The first European Web Platform Doc Sprint was held last week (February 8th and 9th 2013) in Berlin, these are my thoughts.
Before I can say what I have been doing, let me explain what WebPlatform.org is.
WebPlatform.org is a website with information about everything front-end. At least, that is what it’s going to be when it’s out of the alpha version. Today, most documentation is scattered around a lot of sites. There is MDN, MSDN, HTML5 Rocks!, OperaDev and a lot of other sites like it. WebPlatform.org aims to collect all that data, write articles of their own, and make one site with everything you want to know. There are tutorials, compatibility data, examples, best practices, polyfill information, etc.
The information is created and maintained by the community. And leaps are made at the doc sprints.
So back to my story. After a 7 hour train ride from Breda, The Netherlands to Berlin, Germany, a fun day of cycling through the city and a good night sleep I went to Supermarkt, a co-working space (I think) in the north of Berlin, where the event was held. I was greeted by Andre Jay Meissner (the opendevicelab.com/labup.org hero) and I set up my laptop on one of the large tables. As a WebPlatform.org beginner (I only had an account) I didn’t really know what to do, so I took the liberty to talk to a few people, ask why they were here and what they were expecting. I noticed that most of them were beginners like me, hoping to get to know a few new people and help making this already good site a bit better. Also like me, they didn’t know what to really expect.
The first day
A bit later than scheduled, Jay came up on stage to officially open the doc sprint. He introduced the stewards, they were the Web Platform Experts. There were people from Google, Mozilla, Opera, Adobe and two independent stewards. Any questions and problems would go to them. There were going to be three groups: the API group, the CSS Property group and the Do-What-You-Want group. To focus just two parts of the documentation, we would be able to make great progress in these areas. I had chosen to be in the APIs group, led by Google’s Scott Rowe.
Scott was planning to begin with an explanation on how we were going to create/edit those pages. But apperently there was more work already done than he anticipated. So all we could do was add examples to the APIs. Still, this was a good exercise with working on the platform and learning the APIs. Along with another attendee, we worked on the Canvas API.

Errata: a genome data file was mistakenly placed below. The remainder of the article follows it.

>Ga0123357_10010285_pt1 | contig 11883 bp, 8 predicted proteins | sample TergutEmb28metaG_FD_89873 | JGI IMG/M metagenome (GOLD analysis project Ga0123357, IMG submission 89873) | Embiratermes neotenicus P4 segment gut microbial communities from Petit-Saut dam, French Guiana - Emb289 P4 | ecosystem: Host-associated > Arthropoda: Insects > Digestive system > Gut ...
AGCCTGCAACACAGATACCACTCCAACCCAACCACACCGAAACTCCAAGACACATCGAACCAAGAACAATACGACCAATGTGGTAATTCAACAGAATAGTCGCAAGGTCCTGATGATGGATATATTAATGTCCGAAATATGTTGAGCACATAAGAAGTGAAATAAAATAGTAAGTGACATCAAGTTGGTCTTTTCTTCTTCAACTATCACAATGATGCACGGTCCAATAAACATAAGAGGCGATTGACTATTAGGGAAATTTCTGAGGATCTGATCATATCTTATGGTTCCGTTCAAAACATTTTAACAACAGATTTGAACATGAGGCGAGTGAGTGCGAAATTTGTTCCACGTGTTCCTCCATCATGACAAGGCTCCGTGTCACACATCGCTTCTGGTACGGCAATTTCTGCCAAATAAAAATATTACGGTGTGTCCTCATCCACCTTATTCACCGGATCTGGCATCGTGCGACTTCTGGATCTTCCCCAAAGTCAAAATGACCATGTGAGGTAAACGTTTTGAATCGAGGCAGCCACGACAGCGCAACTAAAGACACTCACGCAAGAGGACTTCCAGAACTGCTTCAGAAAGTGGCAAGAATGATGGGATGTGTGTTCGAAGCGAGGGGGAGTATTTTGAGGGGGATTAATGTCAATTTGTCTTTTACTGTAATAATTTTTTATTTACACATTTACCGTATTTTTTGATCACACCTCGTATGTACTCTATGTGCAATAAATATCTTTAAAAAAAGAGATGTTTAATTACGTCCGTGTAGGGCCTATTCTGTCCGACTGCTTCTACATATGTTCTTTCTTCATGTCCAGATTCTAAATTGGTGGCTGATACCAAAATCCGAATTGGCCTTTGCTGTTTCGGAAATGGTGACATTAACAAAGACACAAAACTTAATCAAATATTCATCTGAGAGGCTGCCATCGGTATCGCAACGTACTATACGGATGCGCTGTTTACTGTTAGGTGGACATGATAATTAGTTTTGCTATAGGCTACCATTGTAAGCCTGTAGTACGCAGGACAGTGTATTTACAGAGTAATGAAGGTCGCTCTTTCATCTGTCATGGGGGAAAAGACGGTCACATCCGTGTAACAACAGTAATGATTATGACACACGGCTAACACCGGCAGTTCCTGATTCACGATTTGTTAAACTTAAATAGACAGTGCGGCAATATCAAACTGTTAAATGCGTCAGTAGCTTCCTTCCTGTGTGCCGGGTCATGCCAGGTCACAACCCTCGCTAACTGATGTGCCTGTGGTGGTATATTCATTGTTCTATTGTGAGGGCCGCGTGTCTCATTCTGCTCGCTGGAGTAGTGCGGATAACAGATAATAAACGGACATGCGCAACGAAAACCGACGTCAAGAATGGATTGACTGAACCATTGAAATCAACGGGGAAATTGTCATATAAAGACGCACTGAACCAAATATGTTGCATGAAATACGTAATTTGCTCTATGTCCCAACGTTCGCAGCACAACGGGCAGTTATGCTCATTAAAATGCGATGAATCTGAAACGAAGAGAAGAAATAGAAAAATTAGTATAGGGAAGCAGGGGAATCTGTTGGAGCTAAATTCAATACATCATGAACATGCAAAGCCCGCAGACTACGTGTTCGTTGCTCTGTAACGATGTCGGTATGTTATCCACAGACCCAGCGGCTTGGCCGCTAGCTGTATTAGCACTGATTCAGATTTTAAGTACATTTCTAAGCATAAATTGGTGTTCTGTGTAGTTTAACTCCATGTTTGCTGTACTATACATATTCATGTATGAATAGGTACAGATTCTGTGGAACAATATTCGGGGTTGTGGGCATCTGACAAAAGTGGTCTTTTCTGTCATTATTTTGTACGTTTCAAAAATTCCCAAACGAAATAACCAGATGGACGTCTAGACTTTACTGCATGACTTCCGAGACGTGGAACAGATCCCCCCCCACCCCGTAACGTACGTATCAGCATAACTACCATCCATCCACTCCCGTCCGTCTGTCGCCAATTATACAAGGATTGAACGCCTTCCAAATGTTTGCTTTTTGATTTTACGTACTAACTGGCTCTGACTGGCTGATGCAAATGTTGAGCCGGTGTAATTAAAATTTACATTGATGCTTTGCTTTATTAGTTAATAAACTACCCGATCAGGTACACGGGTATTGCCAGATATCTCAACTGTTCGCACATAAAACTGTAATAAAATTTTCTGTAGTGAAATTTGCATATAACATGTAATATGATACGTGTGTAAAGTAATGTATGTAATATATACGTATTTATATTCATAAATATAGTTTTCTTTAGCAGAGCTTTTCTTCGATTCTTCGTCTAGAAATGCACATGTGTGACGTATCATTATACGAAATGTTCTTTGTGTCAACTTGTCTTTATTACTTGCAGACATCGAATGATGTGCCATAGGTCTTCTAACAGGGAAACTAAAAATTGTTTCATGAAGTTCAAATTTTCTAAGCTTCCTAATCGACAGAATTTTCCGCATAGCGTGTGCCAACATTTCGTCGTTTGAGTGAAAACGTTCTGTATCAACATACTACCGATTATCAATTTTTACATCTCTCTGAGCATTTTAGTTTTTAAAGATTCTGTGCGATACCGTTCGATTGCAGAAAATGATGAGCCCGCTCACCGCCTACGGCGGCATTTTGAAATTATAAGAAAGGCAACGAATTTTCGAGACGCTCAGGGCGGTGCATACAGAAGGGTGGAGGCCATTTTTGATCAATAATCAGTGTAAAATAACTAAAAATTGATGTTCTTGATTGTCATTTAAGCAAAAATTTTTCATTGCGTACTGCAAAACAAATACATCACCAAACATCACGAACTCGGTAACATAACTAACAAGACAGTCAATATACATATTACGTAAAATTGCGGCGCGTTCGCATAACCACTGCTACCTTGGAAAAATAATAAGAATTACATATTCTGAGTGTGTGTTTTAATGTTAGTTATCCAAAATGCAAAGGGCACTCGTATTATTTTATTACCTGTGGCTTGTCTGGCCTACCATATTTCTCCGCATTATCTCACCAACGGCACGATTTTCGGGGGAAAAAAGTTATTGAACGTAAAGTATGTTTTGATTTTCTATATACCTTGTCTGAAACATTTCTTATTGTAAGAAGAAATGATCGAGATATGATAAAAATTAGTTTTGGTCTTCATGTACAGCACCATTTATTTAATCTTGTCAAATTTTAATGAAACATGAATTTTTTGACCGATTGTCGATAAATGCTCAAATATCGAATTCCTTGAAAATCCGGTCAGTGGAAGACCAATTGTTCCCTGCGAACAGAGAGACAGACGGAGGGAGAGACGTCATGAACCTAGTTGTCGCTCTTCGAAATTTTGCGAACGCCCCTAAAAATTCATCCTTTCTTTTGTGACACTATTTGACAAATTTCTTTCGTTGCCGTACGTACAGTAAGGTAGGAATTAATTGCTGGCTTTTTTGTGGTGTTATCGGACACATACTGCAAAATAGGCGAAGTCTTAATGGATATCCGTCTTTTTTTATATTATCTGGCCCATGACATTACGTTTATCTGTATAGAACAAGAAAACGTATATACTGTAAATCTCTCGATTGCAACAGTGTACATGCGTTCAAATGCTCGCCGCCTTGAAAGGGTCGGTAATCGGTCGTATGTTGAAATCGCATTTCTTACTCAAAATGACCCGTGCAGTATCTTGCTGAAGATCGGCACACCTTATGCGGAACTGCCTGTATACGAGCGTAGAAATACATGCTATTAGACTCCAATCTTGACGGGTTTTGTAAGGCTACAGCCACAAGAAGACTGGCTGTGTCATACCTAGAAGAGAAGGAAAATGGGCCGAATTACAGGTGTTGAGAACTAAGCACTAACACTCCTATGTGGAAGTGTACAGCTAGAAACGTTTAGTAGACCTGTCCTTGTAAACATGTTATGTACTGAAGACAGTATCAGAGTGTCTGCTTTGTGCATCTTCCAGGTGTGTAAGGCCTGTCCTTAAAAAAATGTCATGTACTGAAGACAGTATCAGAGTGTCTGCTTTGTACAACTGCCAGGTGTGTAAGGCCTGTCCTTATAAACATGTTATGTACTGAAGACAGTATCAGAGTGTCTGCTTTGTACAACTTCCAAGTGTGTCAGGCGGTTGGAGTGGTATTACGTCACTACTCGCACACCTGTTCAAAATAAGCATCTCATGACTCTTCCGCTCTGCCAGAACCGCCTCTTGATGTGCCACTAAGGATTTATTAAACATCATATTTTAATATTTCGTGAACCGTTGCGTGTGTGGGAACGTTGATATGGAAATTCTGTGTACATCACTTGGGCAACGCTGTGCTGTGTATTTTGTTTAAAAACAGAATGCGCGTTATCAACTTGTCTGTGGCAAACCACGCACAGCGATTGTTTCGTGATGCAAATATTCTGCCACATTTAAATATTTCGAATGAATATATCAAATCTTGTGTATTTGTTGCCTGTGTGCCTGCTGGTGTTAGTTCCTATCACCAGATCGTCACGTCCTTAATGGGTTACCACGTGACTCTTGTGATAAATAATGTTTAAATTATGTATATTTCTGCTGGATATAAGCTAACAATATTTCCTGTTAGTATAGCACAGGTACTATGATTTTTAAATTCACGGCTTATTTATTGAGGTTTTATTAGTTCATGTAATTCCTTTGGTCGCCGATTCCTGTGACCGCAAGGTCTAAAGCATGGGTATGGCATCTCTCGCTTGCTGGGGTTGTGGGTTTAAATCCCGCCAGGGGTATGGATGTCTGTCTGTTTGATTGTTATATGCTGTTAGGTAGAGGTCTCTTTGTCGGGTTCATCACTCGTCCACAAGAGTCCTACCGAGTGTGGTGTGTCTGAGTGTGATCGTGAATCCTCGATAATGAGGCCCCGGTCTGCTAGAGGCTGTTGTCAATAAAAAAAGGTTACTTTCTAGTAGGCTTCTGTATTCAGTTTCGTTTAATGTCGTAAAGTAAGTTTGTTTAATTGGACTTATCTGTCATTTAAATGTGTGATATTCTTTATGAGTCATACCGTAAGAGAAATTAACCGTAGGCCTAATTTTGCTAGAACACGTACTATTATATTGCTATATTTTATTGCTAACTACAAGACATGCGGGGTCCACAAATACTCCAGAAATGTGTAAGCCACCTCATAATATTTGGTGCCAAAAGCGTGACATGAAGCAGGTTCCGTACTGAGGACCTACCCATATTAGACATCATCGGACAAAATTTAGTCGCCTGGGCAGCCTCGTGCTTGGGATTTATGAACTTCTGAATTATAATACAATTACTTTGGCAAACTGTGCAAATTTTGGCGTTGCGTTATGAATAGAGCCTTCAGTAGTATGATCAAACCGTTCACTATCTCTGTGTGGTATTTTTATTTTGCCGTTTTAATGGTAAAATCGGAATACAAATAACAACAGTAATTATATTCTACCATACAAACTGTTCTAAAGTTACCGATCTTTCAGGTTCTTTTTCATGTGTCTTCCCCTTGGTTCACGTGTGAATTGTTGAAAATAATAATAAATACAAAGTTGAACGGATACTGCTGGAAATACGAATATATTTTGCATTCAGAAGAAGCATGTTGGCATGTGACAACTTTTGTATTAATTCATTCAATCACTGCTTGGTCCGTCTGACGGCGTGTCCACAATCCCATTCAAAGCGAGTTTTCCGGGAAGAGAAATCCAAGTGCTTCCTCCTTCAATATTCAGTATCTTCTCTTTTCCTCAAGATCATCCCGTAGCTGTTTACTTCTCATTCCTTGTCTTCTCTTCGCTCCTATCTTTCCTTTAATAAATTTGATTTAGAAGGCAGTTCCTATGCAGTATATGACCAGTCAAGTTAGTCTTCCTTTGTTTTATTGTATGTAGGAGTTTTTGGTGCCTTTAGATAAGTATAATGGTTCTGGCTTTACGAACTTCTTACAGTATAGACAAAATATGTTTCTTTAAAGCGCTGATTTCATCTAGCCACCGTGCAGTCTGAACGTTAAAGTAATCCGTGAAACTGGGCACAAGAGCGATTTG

The Canvas API
It wasn’t long until I got confused with the W3C specs, because apperently there are two different versions, the current version and a Level 2 version. No one attending knew about a level 2 version, so I emailed one of the spec writers, Eliot Graff, he was very helpfull and explained that the Level 2 spec is a new experimental version, a part of HTML5.1. He advised me to keep using the old version, because no browser has implemented Level 2. So I worked my way through the spec and added examples from MDN (with a reference to the pages) in the document. I found a couple of bugs (which I filed), but nothing that kept me from going.
So the API group wasn’t really an API group anymore. Some went to the CSS group, some went to the Do-What-You-Want, but most were in an “API Examples/Clean-Up hybrid” group. But still very productive.
The second day started in the morning. Not everybody was well rested (or even there on time), but the energy was still there to start working right away. I decided to switch to the CSS properties group, led by Opera’s Chris Mills.
I decided to start with something small, to get the feeling of the template, so I started with the text-shadow property. With text-shadow you can, well, add shadows to text (and text-decorations). Not really hard, but it still took me some time to figure everything out. Even though the text-shadow portion in w3.org specs is small, it still says a lot. I ended up writing 5 different examples, each showing some part of the functionality (like multiple shadows).
Now that I understood how to work with the system, it was time for something harder. I decided that CSS filters could use some more information and examples, so I worked on that. CSS Filters are very interesting, but they aren’t widely supported. If you want to know what I learned, you should read the page I’ve (partly) written on it (http://docs.webplatform.org/wiki/css/properties/filter), and it’s functions (nearly done with those).
So what did I really learn?
Here’s to summarize some of the things I’ve learned in those few days:
- It snows in Berlin, a lot
- Germans are a lot better in English than I am
- W3C specs are strange, hard to read and inconsistent (I already knew that, but even worse than I thought)
- The Canvas API has a level 2 for HTML5.1
- When you’re jetlagging, don’t drink whiskey
- Webplatform.org is great already, but it going to be excellent
- Contributing not only helps others, but it helps you too (probably a lot more either)
- If you don’t know if your article is correct, flag it and someone will look into it. (or send a mail or go on IRC if you want faster results)
- Spec writers love questions on their specs and they will e-mail you back quicker than you expect
- CSS Filters are good fun, custom CSS filters even better (if you have Canary) ( try CSS Filterlab)
- Writing shaders for custom CSS filters is hard, and I still don’t know how (anyone know any beginners books on this?)
- You can learn a lot in just two days
I’m trying to get a doc sprint organised in The Netherlands, sometime in October. Don’t pin me down on anything, but please let me know your thoughts.